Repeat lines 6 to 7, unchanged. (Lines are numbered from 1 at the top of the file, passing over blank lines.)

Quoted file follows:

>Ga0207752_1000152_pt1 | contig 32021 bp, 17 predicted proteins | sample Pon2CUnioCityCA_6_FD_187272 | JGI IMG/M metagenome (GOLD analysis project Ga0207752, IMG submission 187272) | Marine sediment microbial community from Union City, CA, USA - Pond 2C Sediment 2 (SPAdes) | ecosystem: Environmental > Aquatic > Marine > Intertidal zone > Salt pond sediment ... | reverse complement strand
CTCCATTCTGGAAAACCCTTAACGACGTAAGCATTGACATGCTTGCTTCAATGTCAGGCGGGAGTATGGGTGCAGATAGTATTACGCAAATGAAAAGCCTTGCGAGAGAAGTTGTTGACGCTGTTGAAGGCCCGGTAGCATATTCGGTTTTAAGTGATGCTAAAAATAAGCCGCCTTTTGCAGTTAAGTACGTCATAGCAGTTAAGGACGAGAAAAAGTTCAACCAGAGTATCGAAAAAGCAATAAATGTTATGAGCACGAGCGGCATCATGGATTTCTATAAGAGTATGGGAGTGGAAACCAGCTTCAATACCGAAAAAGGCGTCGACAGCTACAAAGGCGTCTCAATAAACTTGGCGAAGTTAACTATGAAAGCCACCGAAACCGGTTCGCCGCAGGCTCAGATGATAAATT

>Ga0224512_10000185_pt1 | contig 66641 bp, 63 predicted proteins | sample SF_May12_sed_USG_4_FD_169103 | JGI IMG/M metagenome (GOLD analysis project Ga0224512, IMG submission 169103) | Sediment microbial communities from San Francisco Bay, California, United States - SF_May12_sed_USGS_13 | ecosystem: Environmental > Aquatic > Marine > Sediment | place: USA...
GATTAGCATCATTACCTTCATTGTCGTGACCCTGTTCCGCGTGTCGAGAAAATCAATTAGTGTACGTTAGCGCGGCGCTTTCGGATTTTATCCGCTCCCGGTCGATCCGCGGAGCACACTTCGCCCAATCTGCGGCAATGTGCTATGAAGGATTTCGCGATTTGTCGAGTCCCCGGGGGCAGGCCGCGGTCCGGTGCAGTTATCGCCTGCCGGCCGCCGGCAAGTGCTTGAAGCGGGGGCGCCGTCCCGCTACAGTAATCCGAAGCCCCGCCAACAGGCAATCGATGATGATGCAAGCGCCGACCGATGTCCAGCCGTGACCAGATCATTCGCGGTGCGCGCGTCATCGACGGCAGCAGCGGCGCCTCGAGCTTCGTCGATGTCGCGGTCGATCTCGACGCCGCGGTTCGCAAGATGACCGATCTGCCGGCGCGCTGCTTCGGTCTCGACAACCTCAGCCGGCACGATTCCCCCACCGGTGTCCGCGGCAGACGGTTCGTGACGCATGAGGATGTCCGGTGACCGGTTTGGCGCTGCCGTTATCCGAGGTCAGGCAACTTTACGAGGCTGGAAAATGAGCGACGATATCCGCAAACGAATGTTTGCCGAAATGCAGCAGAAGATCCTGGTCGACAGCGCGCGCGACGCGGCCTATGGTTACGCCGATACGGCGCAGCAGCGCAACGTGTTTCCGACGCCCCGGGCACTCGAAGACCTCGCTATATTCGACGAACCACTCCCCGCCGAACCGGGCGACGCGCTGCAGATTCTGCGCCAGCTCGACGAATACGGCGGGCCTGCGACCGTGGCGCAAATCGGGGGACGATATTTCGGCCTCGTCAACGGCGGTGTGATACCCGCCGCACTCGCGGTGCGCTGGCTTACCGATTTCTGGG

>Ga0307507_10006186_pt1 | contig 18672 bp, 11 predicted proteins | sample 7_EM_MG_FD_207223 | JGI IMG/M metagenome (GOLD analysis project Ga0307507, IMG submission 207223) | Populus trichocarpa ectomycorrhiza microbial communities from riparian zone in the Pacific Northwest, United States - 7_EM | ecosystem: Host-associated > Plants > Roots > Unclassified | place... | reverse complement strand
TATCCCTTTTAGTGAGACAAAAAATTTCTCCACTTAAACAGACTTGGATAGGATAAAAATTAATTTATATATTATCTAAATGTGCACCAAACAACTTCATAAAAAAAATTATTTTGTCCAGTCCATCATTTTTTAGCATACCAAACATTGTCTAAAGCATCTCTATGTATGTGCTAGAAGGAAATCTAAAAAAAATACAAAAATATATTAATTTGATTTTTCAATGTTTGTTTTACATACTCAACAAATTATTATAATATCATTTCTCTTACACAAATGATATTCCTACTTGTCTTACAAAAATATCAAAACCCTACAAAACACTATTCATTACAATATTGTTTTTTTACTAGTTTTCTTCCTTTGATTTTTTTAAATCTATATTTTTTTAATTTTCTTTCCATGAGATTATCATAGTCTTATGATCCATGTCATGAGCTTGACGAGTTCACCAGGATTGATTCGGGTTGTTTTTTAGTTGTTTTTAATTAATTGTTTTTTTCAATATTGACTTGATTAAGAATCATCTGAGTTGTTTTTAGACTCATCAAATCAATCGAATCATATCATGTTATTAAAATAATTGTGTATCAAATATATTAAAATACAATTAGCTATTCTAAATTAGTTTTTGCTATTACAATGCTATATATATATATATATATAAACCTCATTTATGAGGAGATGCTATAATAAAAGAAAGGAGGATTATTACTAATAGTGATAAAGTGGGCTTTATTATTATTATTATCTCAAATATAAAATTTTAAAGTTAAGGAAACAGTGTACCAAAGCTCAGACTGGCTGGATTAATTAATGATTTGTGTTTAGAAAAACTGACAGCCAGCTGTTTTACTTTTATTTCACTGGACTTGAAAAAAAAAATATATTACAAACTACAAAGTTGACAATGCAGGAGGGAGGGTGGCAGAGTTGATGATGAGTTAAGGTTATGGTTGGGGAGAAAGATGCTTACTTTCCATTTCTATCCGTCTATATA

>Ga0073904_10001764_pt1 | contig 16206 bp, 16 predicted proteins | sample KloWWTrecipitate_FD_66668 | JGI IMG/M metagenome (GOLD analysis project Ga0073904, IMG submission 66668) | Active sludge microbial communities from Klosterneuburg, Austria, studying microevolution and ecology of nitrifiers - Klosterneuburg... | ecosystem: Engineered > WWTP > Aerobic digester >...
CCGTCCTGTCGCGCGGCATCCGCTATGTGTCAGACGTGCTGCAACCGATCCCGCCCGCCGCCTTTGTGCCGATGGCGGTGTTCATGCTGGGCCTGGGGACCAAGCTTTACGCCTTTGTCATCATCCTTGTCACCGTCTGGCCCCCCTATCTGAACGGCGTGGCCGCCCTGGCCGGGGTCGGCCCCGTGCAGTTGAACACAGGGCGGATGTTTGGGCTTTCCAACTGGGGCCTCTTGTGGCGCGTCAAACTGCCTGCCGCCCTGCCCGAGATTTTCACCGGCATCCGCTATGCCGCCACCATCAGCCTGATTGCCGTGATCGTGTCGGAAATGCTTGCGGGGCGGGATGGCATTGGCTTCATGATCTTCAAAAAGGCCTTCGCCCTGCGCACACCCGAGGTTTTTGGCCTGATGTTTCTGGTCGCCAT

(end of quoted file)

TATCCCTTTTAGTGAGACAAAAAATTTCTCCACTTAAACAGACTTGGATAGGATAAAAATTAATTTATATATTATCTAAATGTGCACCAAACAACTTCATAAAAAAAATTATTTTGTCCAGTCCATCATTTTTTAGCATACCAAACATTGTCTAAAGCATCTCTATGTATGTGCTAGAAGGAAATCTAAAAAAAATACAAAAATATATTAATTTGATTTTTCAATGTTTGTTTTACATACTCAACAAATTATTATAATATCATTTCTCTTACACAAATGATATTCCTACTTGTCTTACAAAAATATCAAAACCCTACAAAACACTATTCATTACAATATTGTTTTTTTACTAGTTTTCTTCCTTTGATTTTTTTAAATCTATATTTTTTTAATTTTCTTTCCATGAGATTATCATAGTCTTATGATCCATGTCATGAGCTTGACGAGTTCACCAGGATTGATTCGGGTTGTTTTTTAGTTGTTTTTAATTAATTGTTTTTTTCAATATTGACTTGATTAAGAATCATCTGAGTTGTTTTTAGACTCATCAAATCAATCGAATCATATCATGTTATTAAAATAATTGTGTATCAAATATATTAAAATACAATTAGCTATTCTAAATTAGTTTTTGCTATTACAATGCTATATATATATATATATATAAACCTCATTTATGAGGAGATGCTATAATAAAAGAAAGGAGGATTATTACTAATAGTGATAAAGTGGGCTTTATTATTATTATTATCTCAAATATAAAATTTTAAAGTTAAGGAAACAGTGTACCAAAGCTCAGACTGGCTGGATTAATTAATGATTTGTGTTTAGAAAAACTGACAGCCAGCTGTTTTACTTTTATTTCACTGGACTTGAAAAAAAAAATATATTACAAACTACAAAGTTGACAATGCAGGAGGGAGGGTGGCAGAGTTGATGATGAGTTAAGGTTATGGTTGGGGAGAAAGATGCTTACTTTCCATTTCTATCCGTCTATATA

>Ga0073904_10001764_pt1 | contig 16206 bp, 16 predicted proteins | sample KloWWTrecipitate_FD_66668 | JGI IMG/M metagenome (GOLD analysis project Ga0073904, IMG submission 66668) | Active sludge microbial communities from Klosterneuburg, Austria, studying microevolution and ecology of nitrifiers - Klosterneuburg... | ecosystem: Engineered > WWTP > Aerobic digester >...